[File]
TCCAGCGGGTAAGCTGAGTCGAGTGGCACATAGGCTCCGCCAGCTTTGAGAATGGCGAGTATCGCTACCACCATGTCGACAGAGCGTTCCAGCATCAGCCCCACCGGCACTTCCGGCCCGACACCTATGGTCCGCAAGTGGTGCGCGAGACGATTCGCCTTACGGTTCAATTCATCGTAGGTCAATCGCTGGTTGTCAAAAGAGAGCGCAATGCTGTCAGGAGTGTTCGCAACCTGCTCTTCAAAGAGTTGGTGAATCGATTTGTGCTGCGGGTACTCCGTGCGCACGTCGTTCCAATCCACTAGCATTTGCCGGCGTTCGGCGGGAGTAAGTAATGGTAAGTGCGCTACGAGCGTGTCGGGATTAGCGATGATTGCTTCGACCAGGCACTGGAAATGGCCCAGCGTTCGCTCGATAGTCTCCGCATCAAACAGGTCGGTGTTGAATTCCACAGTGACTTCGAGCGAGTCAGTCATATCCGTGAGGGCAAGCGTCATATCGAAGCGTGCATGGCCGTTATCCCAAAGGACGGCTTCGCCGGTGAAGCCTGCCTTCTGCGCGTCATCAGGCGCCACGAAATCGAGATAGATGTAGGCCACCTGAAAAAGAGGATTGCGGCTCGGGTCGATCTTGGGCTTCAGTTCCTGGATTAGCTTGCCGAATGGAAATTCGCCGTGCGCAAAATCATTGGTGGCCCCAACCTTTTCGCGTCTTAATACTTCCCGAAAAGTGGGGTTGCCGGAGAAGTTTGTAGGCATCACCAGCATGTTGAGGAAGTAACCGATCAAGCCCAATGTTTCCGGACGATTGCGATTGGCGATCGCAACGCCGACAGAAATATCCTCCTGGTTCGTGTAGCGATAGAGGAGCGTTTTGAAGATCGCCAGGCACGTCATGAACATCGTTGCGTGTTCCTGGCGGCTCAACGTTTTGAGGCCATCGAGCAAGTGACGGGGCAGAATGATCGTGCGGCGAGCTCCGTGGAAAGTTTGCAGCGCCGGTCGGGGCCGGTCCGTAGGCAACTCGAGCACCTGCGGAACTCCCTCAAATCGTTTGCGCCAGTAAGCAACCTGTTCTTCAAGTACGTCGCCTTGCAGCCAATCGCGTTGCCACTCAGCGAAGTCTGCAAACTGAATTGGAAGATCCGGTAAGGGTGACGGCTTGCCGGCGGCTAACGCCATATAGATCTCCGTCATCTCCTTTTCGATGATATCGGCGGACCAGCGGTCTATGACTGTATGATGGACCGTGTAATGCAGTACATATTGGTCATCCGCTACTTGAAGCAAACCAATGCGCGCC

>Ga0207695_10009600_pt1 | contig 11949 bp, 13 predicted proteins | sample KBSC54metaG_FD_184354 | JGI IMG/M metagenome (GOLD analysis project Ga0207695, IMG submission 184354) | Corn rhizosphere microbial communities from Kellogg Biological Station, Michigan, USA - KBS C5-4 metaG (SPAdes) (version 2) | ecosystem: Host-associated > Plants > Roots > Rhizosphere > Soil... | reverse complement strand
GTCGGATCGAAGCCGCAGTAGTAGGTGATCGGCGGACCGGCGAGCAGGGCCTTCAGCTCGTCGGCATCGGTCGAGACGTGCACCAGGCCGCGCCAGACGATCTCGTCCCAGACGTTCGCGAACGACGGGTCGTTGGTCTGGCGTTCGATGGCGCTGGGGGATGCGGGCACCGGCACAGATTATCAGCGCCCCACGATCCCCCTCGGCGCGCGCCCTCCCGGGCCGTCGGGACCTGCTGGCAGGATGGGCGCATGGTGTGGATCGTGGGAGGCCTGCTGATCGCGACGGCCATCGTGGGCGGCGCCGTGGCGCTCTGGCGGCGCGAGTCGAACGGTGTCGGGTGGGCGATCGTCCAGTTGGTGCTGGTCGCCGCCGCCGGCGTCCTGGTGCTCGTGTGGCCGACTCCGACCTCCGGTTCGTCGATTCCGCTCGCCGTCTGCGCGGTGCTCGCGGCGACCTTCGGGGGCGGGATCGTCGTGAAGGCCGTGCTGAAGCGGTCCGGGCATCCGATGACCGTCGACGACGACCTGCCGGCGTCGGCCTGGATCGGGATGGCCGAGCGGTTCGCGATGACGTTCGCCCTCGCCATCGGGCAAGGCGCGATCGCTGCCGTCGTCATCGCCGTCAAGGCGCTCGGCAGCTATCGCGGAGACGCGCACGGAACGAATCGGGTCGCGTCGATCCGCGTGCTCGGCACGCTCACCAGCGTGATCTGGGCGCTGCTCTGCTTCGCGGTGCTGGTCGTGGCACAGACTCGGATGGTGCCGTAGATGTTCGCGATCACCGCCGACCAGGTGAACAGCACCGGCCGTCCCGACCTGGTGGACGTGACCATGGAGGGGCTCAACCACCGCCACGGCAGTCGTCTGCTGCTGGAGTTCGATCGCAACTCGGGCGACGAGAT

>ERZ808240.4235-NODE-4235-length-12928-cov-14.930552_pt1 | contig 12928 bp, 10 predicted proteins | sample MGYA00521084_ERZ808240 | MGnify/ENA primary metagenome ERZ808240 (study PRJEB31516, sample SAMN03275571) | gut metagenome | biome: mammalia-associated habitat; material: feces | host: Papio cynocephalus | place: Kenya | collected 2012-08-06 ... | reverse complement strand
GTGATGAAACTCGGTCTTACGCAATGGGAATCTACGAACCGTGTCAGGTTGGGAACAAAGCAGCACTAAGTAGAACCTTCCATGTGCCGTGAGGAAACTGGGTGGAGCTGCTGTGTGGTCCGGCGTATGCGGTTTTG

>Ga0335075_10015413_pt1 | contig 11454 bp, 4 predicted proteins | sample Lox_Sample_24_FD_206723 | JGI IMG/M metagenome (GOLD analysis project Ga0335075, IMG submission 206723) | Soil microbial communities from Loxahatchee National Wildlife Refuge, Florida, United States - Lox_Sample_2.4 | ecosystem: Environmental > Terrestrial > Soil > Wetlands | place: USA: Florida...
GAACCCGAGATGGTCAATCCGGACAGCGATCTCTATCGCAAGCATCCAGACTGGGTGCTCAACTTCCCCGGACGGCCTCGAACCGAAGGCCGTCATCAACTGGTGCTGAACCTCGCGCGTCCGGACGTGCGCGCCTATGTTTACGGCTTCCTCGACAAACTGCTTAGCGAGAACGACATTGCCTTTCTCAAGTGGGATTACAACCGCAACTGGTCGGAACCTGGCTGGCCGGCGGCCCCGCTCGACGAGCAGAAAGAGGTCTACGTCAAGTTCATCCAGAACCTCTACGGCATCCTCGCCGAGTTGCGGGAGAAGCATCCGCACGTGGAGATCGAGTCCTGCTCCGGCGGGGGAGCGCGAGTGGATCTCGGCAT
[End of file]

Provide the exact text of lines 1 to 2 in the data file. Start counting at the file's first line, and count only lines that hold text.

TCCAGCGGGTAAGCTGAGTCGAGTGGCACATAGGCTCCGCCAGCTTTGAGAATGGCGAGTATCGCTACCACCATGTCGACAGAGCGTTCCAGCATCAGCCCCACCGGCACTTCCGGCCCGACACCTATGGTCCGCAAGTGGTGCGCGAGACGATTCGCCTTACGGTTCAATTCATCGTAGGTCAATCGCTGGTTGTCAAAAGAGAGCGCAATGCTGTCAGGAGTGTTCGCAACCTGCTCTTCAAAGAGTTGGTGAATCGATTTGTGCTGCGGGTACTCCGTGCGCACGTCGTTCCAATCCACTAGCATTTGCCGGCGTTCGGCGGGAGTAAGTAATGGTAAGTGCGCTACGAGCGTGTCGGGATTAGCGATGATTGCTTCGACCAGGCACTGGAAATGGCCCAGCGTTCGCTCGATAGTCTCCGCATCAAACAGGTCGGTGTTGAATTCCACAGTGACTTCGAGCGAGTCAGTCATATCCGTGAGGGCAAGCGTCATATCGAAGCGTGCATGGCCGTTATCCCAAAGGACGGCTTCGCCGGTGAAGCCTGCCTTCTGCGCGTCATCAGGCGCCACGAAATCGAGATAGATGTAGGCCACCTGAAAAAGAGGATTGCGGCTCGGGTCGATCTTGGGCTTCAGTTCCTGGATTAGCTTGCCGAATGGAAATTCGCCGTGCGCAAAATCATTGGTGGCCCCAACCTTTTCGCGTCTTAATACTTCCCGAAAAGTGGGGTTGCCGGAGAAGTTTGTAGGCATCACCAGCATGTTGAGGAAGTAACCGATCAAGCCCAATGTTTCCGGACGATTGCGATTGGCGATCGCAACGCCGACAGAAATATCCTCCTGGTTCGTGTAGCGATAGAGGAGCGTTTTGAAGATCGCCAGGCACGTCATGAACATCGTTGCGTGTTCCTGGCGGCTCAACGTTTTGAGGCCATCGAGCAAGTGACGGGGCAGAATGATCGTGCGGCGAGCTCCGTGGAAAGTTTGCAGCGCCGGTCGGGGCCGGTCCGTAGGCAACTCGAGCACCTGCGGAACTCCCTCAAATCGTTTGCGCCAGTAAGCAACCTGTTCTTCAAGTACGTCGCCTTGCAGCCAATCGCGTTGCCACTCAGCGAAGTCTGCAAACTGAATTGGAAGATCCGGTAAGGGTGACGGCTTGCCGGCGGCTAACGCCATATAGATCTCCGTCATCTCCTTTTCGATGATATCGGCGGACCAGCGGTCTATGACTGTATGATGGACCGTGTAATGCAGTACATATTGGTCATCCGCTACTTGAAGCAAACCAATGCGCGCC

>Ga0207695_10009600_pt1 | contig 11949 bp, 13 predicted proteins | sample KBSC54metaG_FD_184354 | JGI IMG/M metagenome (GOLD analysis project Ga0207695, IMG submission 184354) | Corn rhizosphere microbial communities from Kellogg Biological Station, Michigan, USA - KBS C5-4 metaG (SPAdes) (version 2) | ecosystem: Host-associated > Plants > Roots > Rhizosphere > Soil... | reverse complement strand